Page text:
11. From $1 to $200m: An Indian success story

    Indian cooperative selling papad grows into hugely successful brand, decades after having very modest start. Lijjat Papad is India's largest selling papad brand with more than $200 million in ...

  12. Lijjat Papad: 7 Homemakers Turn Their Dreams Into A Rs 1600 Crore Empire

    Lijjat Papad soon became a brand that supported women in achieving financial independence. On the first day of business, the women earned eight annas by selling one kilogram of papad. Thereon, their market expanded slowly but steadily. A plan to support their households with a stable income grew into an unmatchable business idea.

  13. The amazing Lijjat Papad story: from Rs 80 to Rs 800 crore

    The Lijjat Papad ad campaign in the 1990s featuring a muppet bunny created history in more ways than one. Lijjat Papad, one of India's oldest co-operatives supporting women, is an organisation ...

  14. Lijjat Papad: How Lijjat Papad wrote its success story with only Rs 80

    The fairytale success of Lijjat Papad-- a multi-million-dollar venture founded by seven women in a crowded Mumbai tenement in 1959 with seed capital of 80 rupees ($1.10) -- belies its revolutionary feminist aspirations. The cooperative employs 45,000 women across India, offering them a job for life as "co-owners" of the enterprise, whose wafer-thin snacks -- known locally as papads and as ...

  15. Lijjat Papad: For, of and by the women

    The seven women who got together to make a business out of this skill were embarking on a journey that would transform their lives and those of many other women. The humble beginnings. ... In 1962, the Shri Mahila Griha Udyog Lijjat Papad (SMGULP) — a worker's cooperative following the Gandhian principles of collective ownership or ...

  16. The feminist success of Lijjat Papad: How the venture ...

    Lijjat's commitment to women's empowerment reflects its inconspicuous beginnings, when seven housewives gathered on a Mumbai rooftop one sunny morning to prepare four packets of papads. They ran the business on a shoestring budget, with annual sales in 1959 amounting to just over Rs 6,000, a fraction of their current revenue.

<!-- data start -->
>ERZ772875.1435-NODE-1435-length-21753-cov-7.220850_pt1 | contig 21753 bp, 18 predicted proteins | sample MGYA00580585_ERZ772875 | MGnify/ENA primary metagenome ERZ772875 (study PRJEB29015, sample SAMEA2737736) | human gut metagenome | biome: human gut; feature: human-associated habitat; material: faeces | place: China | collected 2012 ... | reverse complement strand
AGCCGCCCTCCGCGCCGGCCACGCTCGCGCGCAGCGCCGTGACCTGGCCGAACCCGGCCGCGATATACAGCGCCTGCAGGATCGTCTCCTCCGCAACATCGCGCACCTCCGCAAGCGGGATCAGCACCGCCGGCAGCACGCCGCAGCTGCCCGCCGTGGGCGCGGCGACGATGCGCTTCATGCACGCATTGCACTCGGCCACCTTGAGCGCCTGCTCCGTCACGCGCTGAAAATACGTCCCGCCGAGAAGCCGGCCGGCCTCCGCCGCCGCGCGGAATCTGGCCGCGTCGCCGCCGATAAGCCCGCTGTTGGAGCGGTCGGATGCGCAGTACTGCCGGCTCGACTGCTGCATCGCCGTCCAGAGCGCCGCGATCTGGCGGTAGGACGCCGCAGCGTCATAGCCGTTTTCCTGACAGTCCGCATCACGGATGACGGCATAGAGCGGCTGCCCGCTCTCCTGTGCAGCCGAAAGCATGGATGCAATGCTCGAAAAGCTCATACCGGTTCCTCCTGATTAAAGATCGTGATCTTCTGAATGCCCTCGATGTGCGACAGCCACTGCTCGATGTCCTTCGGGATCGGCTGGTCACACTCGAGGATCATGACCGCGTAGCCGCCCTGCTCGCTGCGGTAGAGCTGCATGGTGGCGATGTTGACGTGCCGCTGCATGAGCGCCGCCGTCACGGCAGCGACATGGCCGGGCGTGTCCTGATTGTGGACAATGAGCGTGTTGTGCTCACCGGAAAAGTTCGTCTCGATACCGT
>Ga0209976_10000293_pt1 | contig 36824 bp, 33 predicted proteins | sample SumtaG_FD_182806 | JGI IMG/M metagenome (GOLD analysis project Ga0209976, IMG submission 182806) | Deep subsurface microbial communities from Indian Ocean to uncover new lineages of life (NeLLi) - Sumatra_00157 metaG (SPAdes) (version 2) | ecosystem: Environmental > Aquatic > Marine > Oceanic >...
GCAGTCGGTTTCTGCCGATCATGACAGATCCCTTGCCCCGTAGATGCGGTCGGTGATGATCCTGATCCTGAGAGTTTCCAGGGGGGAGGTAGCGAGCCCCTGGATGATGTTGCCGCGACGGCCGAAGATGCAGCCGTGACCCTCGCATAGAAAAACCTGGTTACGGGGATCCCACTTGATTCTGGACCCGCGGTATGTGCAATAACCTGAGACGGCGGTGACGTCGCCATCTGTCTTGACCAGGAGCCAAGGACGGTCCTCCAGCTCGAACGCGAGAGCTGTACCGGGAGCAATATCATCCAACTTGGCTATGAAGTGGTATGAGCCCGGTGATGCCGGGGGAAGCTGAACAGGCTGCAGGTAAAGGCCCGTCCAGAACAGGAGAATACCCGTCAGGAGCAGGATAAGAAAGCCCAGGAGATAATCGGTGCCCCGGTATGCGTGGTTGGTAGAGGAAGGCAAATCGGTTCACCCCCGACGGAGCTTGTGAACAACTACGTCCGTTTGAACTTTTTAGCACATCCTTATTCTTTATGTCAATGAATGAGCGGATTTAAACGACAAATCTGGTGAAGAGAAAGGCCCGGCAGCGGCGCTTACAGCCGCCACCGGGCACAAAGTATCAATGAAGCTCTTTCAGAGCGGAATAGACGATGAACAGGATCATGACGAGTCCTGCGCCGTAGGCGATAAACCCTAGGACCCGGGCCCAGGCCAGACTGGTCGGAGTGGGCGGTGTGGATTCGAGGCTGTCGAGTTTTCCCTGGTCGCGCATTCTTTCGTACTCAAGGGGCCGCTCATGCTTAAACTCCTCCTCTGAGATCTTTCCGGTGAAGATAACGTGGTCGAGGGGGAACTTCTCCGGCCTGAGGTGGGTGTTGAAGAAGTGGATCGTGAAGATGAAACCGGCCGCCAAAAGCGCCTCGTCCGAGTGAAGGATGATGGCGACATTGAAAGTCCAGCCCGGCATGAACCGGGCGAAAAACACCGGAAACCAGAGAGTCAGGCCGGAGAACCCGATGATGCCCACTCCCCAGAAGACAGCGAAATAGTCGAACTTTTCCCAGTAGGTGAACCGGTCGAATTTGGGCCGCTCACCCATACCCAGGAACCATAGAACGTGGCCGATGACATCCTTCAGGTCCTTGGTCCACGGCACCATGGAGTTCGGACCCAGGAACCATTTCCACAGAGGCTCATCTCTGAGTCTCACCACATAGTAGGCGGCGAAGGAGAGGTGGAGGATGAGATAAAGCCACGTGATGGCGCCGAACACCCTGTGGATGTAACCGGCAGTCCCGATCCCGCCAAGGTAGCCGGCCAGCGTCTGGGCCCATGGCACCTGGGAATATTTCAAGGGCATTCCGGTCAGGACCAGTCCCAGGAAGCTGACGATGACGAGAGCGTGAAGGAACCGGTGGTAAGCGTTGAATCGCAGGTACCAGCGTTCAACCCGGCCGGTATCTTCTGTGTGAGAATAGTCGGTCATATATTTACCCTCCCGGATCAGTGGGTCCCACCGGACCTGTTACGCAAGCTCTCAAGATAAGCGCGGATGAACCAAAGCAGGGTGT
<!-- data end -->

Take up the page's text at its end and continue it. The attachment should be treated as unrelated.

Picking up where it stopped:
17. The incredible story of Lijjat Papad!

    Today, Lijjat is more than just a household name for 'papad' (India's most popular crispy bread). Started with a modest loan of Rs 80, the cooperative now has annual sales exceeding Rs 301 crore ...

  18. Lijjat Papad

    Lijjat Papad is a women's cooperative started in 1959 in Mumbai with 80 rupees of seed capital. It now employs over 43,000 women across 17 states with an annual turnover of 290 million including exports. The cooperative empowered women by providing employment making papads in a decentralized cottage industry model from home. Key to its success has been maintaining high quality standards, a ...

  19. ₹80 to 1600 Cr Empire: Lijjat Papad Case Study

    The extraordinary story of Lijjat Papad— a venture founded by seven women of Mumbai, which is now worth multi-million dollars, is the epitome of female empowerment in a patriarchal society. This Lijjat Papad case study will explore how the cooperative grew from Rs 80 to Rs 800 crore. The modest beginnings of Lijjat started in 1959 when seven ...

  20. Lijjat's Production and Supply Chain for Papad

    Download scientific diagram | Lijjat's Production and Supply Chain for Papad from publication: The story of Lijjat: Women's entrepreneurship and empowerment in India | This paper narrates the ...

  21. The Story of Lijjat Papad

    The Story of Lijjat Papad. This is an extraordinary story of 7 ordinary women, who had no background in business and no significant educational qualification. Yet, with just 80 rupees in capital, they were able to build a business empire of 1600 crores. Their company which is spread across 69 branches, employs more than 42,000 people.

  22. Lijjat Papad: A Success Story Like No Other

    Learn about the Lijjat Papad success story, the company that has captured the Indian FMCG pulse for years and empowered a whole nation. ... After expanding its products in the 1980's and 90's, the business expanded its range geographically and earned US $2.4 Million from exports in 2001 and recorded a turnover of INR 300 crores;

  23. Effectiveness of Distribution Channel

    This document is a project report on a study of the effectiveness of Lijjat Papad's distribution channels. It was submitted in partial fulfillment of an MBA degree. The report provides background information on Lijjat Papad, including its founding, products, branches, members, and financial information. It then outlines the research design, including the objectives, scope, importance, data ...